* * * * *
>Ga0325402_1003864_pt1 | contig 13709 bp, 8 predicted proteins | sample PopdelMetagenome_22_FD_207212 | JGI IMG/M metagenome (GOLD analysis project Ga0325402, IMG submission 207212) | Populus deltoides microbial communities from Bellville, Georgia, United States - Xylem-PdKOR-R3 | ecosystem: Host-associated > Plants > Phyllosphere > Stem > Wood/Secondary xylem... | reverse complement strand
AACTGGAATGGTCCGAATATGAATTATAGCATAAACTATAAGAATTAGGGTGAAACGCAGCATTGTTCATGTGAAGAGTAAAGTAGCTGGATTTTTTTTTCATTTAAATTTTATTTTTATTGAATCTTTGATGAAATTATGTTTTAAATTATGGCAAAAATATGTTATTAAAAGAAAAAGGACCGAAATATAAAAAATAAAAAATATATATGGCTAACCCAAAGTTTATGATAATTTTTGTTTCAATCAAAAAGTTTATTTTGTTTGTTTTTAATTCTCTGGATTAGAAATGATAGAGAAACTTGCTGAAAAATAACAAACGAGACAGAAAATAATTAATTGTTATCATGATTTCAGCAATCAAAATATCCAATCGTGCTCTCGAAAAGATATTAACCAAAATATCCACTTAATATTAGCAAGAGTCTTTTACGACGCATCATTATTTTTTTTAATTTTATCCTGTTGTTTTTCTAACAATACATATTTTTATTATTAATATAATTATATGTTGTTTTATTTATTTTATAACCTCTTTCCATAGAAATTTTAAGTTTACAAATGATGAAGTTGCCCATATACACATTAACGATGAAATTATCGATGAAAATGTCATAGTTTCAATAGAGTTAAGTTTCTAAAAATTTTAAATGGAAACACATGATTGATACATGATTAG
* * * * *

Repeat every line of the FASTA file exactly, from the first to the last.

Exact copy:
>Ga0325402_1003864_pt1 | contig 13709 bp, 8 predicted proteins | sample PopdelMetagenome_22_FD_207212 | JGI IMG/M metagenome (GOLD analysis project Ga0325402, IMG submission 207212) | Populus deltoides microbial communities from Bellville, Georgia, United States - Xylem-PdKOR-R3 | ecosystem: Host-associated > Plants > Phyllosphere > Stem > Wood/Secondary xylem... | reverse complement strand
AACTGGAATGGTCCGAATATGAATTATAGCATAAACTATAAGAATTAGGGTGAAACGCAGCATTGTTCATGTGAAGAGTAAAGTAGCTGGATTTTTTTTTCATTTAAATTTTATTTTTATTGAATCTTTGATGAAATTATGTTTTAAATTATGGCAAAAATATGTTATTAAAAGAAAAAGGACCGAAATATAAAAAATAAAAAATATATATGGCTAACCCAAAGTTTATGATAATTTTTGTTTCAATCAAAAAGTTTATTTTGTTTGTTTTTAATTCTCTGGATTAGAAATGATAGAGAAACTTGCTGAAAAATAACAAACGAGACAGAAAATAATTAATTGTTATCATGATTTCAGCAATCAAAATATCCAATCGTGCTCTCGAAAAGATATTAACCAAAATATCCACTTAATATTAGCAAGAGTCTTTTACGACGCATCATTATTTTTTTTAATTTTATCCTGTTGTTTTTCTAACAATACATATTTTTATTATTAATATAATTATATGTTGTTTTATTTATTTTATAACCTCTTTCCATAGAAATTTTAAGTTTACAAATGATGAAGTTGCCCATATACACATTAACGATGAAATTATCGATGAAAATGTCATAGTTTCAATAGAGTTAAGTTTCTAAAAATTTTAAATGGAAACACATGATTGATACATGATTAG